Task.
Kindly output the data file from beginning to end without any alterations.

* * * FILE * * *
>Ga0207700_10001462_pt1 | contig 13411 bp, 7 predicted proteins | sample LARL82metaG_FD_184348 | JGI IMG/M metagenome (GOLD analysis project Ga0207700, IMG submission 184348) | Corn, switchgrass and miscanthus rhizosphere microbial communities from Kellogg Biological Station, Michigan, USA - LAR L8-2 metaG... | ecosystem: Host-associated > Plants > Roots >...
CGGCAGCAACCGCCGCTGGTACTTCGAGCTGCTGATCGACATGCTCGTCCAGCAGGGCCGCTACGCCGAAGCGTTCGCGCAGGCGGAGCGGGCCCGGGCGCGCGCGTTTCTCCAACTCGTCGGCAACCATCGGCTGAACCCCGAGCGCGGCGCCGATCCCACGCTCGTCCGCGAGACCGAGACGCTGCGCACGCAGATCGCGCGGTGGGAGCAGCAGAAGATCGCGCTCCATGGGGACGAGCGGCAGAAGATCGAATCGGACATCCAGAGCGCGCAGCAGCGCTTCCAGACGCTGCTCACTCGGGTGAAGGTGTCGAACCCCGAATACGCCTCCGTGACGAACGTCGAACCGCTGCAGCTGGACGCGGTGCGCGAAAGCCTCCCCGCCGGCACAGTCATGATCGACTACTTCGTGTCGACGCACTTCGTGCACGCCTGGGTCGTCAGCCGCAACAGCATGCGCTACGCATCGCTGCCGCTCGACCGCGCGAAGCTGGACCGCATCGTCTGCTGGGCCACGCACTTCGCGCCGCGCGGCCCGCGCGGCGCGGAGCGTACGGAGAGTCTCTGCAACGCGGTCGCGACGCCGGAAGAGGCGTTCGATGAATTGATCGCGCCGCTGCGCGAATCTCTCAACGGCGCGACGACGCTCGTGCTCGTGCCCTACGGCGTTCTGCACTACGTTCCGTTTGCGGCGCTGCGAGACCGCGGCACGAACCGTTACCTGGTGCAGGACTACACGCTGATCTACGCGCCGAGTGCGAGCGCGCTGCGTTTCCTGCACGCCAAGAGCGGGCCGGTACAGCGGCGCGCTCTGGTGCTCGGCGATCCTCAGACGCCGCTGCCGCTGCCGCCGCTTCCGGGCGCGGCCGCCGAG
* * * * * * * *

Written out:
>Ga0207700_10001462_pt1 | contig 13411 bp, 7 predicted proteins | sample LARL82metaG_FD_184348 | JGI IMG/M metagenome (GOLD analysis project Ga0207700, IMG submission 184348) | Corn, switchgrass and miscanthus rhizosphere microbial communities from Kellogg Biological Station, Michigan, USA - LAR L8-2 metaG... | ecosystem: Host-associated > Plants > Roots >...
CGGCAGCAACCGCCGCTGGTACTTCGAGCTGCTGATCGACATGCTCGTCCAGCAGGGCCGCTACGCCGAAGCGTTCGCGCAGGCGGAGCGGGCCCGGGCGCGCGCGTTTCTCCAACTCGTCGGCAACCATCGGCTGAACCCCGAGCGCGGCGCCGATCCCACGCTCGTCCGCGAGACCGAGACGCTGCGCACGCAGATCGCGCGGTGGGAGCAGCAGAAGATCGCGCTCCATGGGGACGAGCGGCAGAAGATCGAATCGGACATCCAGAGCGCGCAGCAGCGCTTCCAGACGCTGCTCACTCGGGTGAAGGTGTCGAACCCCGAATACGCCTCCGTGACGAACGTCGAACCGCTGCAGCTGGACGCGGTGCGCGAAAGCCTCCCCGCCGGCACAGTCATGATCGACTACTTCGTGTCGACGCACTTCGTGCACGCCTGGGTCGTCAGCCGCAACAGCATGCGCTACGCATCGCTGCCGCTCGACCGCGCGAAGCTGGACCGCATCGTCTGCTGGGCCACGCACTTCGCGCCGCGCGGCCCGCGCGGCGCGGAGCGTACGGAGAGTCTCTGCAACGCGGTCGCGACGCCGGAAGAGGCGTTCGATGAATTGATCGCGCCGCTGCGCGAATCTCTCAACGGCGCGACGACGCTCGTGCTCGTGCCCTACGGCGTTCTGCACTACGTTCCGTTTGCGGCGCTGCGAGACCGCGGCACGAACCGTTACCTGGTGCAGGACTACACGCTGATCTACGCGCCGAGTGCGAGCGCGCTGCGTTTCCTGCACGCCAAGAGCGGGCCGGTACAGCGGCGCGCTCTGGTGCTCGGCGATCCTCAGACGCCGCTGCCGCTGCCGCCGCTTCCGGGCGCGGCCGCCGAG